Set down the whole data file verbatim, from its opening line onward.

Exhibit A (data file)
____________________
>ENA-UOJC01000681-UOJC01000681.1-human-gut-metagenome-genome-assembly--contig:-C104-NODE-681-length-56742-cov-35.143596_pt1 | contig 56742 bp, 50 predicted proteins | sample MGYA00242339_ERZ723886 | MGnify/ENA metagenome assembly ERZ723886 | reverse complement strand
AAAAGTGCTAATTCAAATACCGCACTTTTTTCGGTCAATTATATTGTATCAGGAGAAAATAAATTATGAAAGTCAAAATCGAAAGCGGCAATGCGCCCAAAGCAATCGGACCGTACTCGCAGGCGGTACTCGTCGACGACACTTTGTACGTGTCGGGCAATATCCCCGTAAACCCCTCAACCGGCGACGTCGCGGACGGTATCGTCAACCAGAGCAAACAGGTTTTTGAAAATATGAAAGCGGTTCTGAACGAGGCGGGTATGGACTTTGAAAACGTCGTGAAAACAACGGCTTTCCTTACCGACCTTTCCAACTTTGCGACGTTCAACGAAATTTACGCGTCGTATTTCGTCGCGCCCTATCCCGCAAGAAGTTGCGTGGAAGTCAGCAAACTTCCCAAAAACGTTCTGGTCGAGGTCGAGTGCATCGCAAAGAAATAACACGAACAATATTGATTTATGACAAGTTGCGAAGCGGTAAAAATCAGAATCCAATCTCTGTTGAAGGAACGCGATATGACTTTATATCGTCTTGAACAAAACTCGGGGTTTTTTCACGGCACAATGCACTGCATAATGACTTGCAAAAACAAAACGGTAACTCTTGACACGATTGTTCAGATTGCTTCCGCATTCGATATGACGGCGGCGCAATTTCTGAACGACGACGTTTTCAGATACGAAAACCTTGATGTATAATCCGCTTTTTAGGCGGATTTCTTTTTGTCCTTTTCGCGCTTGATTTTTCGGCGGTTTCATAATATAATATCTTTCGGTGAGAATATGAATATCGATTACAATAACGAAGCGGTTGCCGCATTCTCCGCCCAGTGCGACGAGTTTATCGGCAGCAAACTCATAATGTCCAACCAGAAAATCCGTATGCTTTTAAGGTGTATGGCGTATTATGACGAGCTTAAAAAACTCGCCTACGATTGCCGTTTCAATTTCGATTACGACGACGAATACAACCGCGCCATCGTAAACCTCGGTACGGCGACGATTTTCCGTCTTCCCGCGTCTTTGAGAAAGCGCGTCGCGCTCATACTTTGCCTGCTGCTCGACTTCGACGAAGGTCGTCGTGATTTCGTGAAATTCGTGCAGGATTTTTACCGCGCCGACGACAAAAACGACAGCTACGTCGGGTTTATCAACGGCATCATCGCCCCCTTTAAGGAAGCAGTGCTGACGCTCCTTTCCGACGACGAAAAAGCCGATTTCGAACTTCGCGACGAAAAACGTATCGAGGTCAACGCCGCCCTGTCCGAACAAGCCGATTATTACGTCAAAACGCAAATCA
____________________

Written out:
>ENA-UOJC01000681-UOJC01000681.1-human-gut-metagenome-genome-assembly--contig:-C104-NODE-681-length-56742-cov-35.143596_pt1 | contig 56742 bp, 50 predicted proteins | sample MGYA00242339_ERZ723886 | MGnify/ENA metagenome assembly ERZ723886 | reverse complement strand
AAAAGTGCTAATTCAAATACCGCACTTTTTTCGGTCAATTATATTGTATCAGGAGAAAATAAATTATGAAAGTCAAAATCGAAAGCGGCAATGCGCCCAAAGCAATCGGACCGTACTCGCAGGCGGTACTCGTCGACGACACTTTGTACGTGTCGGGCAATATCCCCGTAAACCCCTCAACCGGCGACGTCGCGGACGGTATCGTCAACCAGAGCAAACAGGTTTTTGAAAATATGAAAGCGGTTCTGAACGAGGCGGGTATGGACTTTGAAAACGTCGTGAAAACAACGGCTTTCCTTACCGACCTTTCCAACTTTGCGACGTTCAACGAAATTTACGCGTCGTATTTCGTCGCGCCCTATCCCGCAAGAAGTTGCGTGGAAGTCAGCAAACTTCCCAAAAACGTTCTGGTCGAGGTCGAGTGCATCGCAAAGAAATAACACGAACAATATTGATTTATGACAAGTTGCGAAGCGGTAAAAATCAGAATCCAATCTCTGTTGAAGGAACGCGATATGACTTTATATCGTCTTGAACAAAACTCGGGGTTTTTTCACGGCACAATGCACTGCATAATGACTTGCAAAAACAAAACGGTAACTCTTGACACGATTGTTCAGATTGCTTCCGCATTCGATATGACGGCGGCGCAATTTCTGAACGACGACGTTTTCAGATACGAAAACCTTGATGTATAATCCGCTTTTTAGGCGGATTTCTTTTTGTCCTTTTCGCGCTTGATTTTTCGGCGGTTTCATAATATAATATCTTTCGGTGAGAATATGAATATCGATTACAATAACGAAGCGGTTGCCGCATTCTCCGCCCAGTGCGACGAGTTTATCGGCAGCAAACTCATAATGTCCAACCAGAAAATCCGTATGCTTTTAAGGTGTATGGCGTATTATGACGAGCTTAAAAAACTCGCCTACGATTGCCGTTTCAATTTCGATTACGACGACGAATACAACCGCGCCATCGTAAACCTCGGTACGGCGACGATTTTCCGTCTTCCCGCGTCTTTGAGAAAGCGCGTCGCGCTCATACTTTGCCTGCTGCTCGACTTCGACGAAGGTCGTCGTGATTTCGTGAAATTCGTGCAGGATTTTTACCGCGCCGACGACAAAAACGACAGCTACGTCGGGTTTATCAACGGCATCATCGCCCCCTTTAAGGAAGCAGTGCTGACGCTCCTTTCCGACGACGAAAAAGCCGATTTCGAACTTCGCGACGAAAAACGTATCGAGGTCAACGCCGCCCTGTCCGAACAAGCCGATTATTACGTCAAAACGCAAATCA